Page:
My final dusk/dawn bat surveys in Liverpool last night were again light on bats with only a couple of pip passes on our record sheets. But while the bats were absent, present were a pair of foxes.
I was stood about five meters away from where I had left my bag lying on the floor. I noticed movement out of the corner of my eye and looking over I saw a fox cub investigating the bag. The motion of my head caught its eye, making it jump. It let out a half-growl and ran away.
A few minutes later it was back. This time I was still and it either didn’t find me threatening or didn’t recognise me as a thing, for after a minute or so of staring curiously at me it sat down for a while. I stood watching the roof line of the building for bats while my Duet detector crackled away in my hand, glancing occasionally at the little fox sat on his bum near by. What a nice moment.
Around the corner I could hear another fox softly barking as though to let my reclining friend know where it was. When the recliner trotted off, the barking continued. I crept to the corner and peeped around. Another young fox stood near by, head low to the ground, looking expectantly for its companion.
I suppose I can look forward to more treats like this as I find myself out at dusk and dawn. I remember every other time I’ve seen a fox, they’re always special moments.
Glorious sunshine spread like honey out of the weekend and into the second week of my work placement. Manchester Piccadilly had a bright and cheerful atmosphere as I caught my train to Buxton, looking forward to my first bat survey with Penny Anderson Associates.
I helped out sorting and IDing aquatic inverts in the lab in the morning and wandered into Buxton on my lunch. It was hot and everyone seemed tanned and happy. I ate my lunch on The Slopes while listening to a couple of guys play the accordion and the fiddle on a near by roof.
Back at work Helen gave me a crash course on using Analook sound analysis software. There was a short test at the end which I did well on making us both pleased with ourselves for our respective teaching and learning skills.At half 4 I climbed in the back of the car and set off to Liverpool with Helen, Kelly and Paul. The journey there painted a beautiful picture of the Peak District national park which Buxton is situated in. Our hotel was on Albert Dock which shone in the afternoon sun, surely the best skyline in the north west. I had fish and chips for tea. So far I was thoroughly enjoying being an ecologist.
We headed over to the site at 9pm. The sun was reflected off the city’s buildings. We needed to be there and set up before sunset and I felt like Charlton Heston in The Omega Man when he raced home to avoid The Family who came out at night.
Unlike Charlton our aim was to remain outside long after sunset, at our site, a beautiful red brick Victorian building. Once we were all in position, Anabat and Duet detectors crackling away in hand, I was all alone. It reminded me of a game I used to play as a teenager when walking home in the dark, imagining like Dr Neville I was the last man on earth, and feigning surprise to myself the first time I encountered another person.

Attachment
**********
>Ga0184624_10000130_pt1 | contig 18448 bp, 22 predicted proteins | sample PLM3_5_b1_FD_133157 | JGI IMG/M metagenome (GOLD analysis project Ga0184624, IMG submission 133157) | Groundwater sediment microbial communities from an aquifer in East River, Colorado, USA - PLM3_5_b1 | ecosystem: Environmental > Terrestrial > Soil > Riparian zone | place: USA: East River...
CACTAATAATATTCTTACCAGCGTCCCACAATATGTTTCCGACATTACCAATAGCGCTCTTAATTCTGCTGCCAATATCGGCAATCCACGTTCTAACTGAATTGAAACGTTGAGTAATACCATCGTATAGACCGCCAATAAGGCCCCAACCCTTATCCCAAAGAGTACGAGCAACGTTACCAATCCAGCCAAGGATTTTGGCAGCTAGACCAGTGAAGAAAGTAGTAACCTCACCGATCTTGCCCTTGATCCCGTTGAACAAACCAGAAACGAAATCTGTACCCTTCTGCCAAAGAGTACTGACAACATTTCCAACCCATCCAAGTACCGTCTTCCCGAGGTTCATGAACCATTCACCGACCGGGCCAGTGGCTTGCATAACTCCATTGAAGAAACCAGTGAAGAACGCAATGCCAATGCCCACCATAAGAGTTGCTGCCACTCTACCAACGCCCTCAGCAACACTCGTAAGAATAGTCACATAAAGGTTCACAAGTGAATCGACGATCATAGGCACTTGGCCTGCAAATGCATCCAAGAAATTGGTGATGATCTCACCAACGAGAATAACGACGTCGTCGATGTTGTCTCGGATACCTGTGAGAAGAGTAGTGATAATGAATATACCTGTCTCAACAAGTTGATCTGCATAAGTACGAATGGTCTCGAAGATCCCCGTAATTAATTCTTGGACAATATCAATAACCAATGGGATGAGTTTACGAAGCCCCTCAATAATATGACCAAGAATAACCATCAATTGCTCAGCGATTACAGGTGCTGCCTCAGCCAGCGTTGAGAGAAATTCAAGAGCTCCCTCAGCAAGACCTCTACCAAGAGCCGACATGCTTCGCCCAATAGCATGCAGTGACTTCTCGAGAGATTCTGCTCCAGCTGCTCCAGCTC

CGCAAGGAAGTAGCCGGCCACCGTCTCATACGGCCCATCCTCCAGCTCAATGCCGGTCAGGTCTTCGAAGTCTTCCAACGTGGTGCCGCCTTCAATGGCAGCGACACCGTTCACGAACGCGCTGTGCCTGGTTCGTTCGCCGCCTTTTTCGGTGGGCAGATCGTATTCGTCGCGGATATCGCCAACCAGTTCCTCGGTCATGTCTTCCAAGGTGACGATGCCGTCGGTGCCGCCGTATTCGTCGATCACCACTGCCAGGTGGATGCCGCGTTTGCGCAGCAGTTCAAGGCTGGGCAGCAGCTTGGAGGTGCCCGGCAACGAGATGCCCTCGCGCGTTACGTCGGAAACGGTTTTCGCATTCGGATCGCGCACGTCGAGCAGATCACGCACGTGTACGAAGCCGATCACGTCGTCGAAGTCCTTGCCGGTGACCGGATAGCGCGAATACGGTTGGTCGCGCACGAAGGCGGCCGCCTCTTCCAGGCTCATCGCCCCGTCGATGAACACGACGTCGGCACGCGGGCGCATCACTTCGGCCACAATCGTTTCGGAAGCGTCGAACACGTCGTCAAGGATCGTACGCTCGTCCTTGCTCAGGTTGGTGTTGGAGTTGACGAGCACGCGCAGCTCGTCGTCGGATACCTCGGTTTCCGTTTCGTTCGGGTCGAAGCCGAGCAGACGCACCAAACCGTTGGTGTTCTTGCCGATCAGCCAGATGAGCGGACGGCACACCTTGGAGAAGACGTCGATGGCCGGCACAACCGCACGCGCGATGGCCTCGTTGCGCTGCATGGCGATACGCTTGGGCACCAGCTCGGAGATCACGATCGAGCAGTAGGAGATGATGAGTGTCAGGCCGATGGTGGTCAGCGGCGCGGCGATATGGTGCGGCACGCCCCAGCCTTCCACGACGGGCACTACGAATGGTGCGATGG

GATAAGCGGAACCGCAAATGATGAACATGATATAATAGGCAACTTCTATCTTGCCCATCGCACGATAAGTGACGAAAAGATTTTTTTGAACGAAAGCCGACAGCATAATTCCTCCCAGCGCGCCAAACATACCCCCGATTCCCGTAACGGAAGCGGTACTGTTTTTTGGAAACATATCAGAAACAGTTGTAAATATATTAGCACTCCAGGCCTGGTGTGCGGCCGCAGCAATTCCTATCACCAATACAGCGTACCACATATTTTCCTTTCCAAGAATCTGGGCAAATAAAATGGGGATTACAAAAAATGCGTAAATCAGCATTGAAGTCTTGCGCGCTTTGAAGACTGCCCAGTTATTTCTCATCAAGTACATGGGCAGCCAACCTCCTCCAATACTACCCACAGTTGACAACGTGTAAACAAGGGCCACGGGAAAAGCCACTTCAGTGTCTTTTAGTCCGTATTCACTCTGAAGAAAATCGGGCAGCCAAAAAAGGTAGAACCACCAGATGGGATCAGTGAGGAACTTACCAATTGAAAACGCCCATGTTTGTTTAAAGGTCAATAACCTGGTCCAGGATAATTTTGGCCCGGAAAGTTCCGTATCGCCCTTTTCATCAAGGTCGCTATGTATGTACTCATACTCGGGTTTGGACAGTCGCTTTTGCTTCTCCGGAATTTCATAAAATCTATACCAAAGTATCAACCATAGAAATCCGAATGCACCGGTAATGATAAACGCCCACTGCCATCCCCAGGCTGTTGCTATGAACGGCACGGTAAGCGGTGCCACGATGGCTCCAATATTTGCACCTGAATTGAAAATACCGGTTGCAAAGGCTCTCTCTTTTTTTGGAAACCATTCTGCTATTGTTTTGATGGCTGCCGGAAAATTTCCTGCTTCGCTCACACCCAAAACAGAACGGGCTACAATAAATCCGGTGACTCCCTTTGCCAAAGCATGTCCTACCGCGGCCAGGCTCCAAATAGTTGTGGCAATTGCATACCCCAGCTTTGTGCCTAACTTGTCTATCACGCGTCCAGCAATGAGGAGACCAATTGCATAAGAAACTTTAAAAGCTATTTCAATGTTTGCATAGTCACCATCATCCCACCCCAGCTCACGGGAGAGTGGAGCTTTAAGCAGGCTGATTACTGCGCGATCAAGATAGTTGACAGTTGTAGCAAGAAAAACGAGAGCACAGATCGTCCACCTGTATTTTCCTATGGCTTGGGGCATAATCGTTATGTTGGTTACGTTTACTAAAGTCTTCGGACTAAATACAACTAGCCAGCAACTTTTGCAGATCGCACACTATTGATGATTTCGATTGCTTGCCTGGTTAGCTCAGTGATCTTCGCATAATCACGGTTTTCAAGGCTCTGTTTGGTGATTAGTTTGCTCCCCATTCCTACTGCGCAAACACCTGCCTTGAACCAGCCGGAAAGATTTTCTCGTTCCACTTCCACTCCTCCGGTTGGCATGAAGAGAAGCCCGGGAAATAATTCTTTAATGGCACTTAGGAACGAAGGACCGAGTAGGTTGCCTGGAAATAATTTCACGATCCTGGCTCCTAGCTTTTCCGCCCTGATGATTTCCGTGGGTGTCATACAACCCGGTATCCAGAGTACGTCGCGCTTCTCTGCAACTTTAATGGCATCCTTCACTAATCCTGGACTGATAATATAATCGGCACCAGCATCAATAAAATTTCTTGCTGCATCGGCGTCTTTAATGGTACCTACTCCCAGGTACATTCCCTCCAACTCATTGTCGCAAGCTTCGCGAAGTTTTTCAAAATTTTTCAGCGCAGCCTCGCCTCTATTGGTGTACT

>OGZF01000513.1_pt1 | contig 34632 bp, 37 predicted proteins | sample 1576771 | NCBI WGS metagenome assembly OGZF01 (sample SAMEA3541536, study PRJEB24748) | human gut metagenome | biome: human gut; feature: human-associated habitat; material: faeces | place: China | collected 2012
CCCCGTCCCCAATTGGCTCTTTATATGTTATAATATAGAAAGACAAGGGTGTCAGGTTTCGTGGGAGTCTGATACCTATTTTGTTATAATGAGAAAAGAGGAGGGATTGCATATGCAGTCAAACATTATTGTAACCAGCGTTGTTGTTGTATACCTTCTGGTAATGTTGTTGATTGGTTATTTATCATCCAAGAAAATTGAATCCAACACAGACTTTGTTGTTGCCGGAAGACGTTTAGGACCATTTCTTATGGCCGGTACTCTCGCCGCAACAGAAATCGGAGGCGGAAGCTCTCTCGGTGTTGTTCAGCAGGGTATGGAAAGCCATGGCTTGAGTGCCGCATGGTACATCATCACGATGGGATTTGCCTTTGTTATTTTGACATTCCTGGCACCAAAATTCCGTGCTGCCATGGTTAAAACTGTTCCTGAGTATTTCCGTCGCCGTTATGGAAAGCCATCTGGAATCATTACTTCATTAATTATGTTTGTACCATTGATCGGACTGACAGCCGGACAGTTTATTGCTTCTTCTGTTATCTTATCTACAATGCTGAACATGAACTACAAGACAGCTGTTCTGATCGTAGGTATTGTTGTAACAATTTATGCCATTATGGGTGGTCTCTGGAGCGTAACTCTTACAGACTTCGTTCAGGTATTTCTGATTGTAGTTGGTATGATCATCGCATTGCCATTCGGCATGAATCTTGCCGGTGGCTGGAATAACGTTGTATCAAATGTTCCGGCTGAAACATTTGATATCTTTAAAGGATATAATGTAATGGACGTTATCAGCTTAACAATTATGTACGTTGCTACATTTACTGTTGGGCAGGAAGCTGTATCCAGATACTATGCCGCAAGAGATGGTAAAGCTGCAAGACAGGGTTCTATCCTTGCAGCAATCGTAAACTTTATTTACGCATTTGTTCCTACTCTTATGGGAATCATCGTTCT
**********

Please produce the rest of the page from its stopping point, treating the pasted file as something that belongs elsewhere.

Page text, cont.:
The sky got darker. A whole society of gulls went about their noisy business, perched on the many walls and towers like sentinels looking out for only they know what. Soon the building turned chocolate brown under the orange street lights and all but a dedicated few gulls cried their way off towards the docks.
No bats. We headed back to the hotel and said our good nights. I set my alarm for 3am. I woke up convinced I’d slept through it but checking my phone in the dark it was only half past 2. I could hear someone snoring in another room. At 3 I got dressed and headed down to meet the others. Hotel night staff asked if I needed anything in the way retail staff are told to engage suspected shoplifters. There was upbeat funky music playing in reception. A couple wearing going out clothes came in holding kebabs as we set off out, back to the site.
The sky was still a kind of blue even is late. It mustn’t get completely dark this time of year. We took up our positions again, around a different building this time, and waited for bats and the dawn. Dawn arrived on time but still no bats. The gulls returned a few at a time. Maybe they’re the reason the bats stay away?
One gull in particular took up a position above where I was stood and mumbled anxiously at me for over an hour. Occasionally I’d hear bird poo splat on the floor near by. I stopped looking up at the gulls reasoning if I was going to get pooed on I’d rather they pooed on my head than my face.
We headed back to the hotel some time after 5am and went back to bed. It was a humid night and I didn’t sleep well but I’d enjoyed myself. This felt like the first proper work I’d done since starting my placement. Playing an active part in a survey for a client. And while there were no bats, the survey was still necessary regardless of the result. On top of that I got to know some the consultancy staff better and we had a laugh as we headed back to Buxton.Paul and I continued our invert work in the lab before heading home early. A Manchester train was pulling away as I entered the station so I sat on the platform and ate my lunch, before cracking on with this blog as a pigeon sat on the announcement board above me preened its self contentedly in the afternoon sun.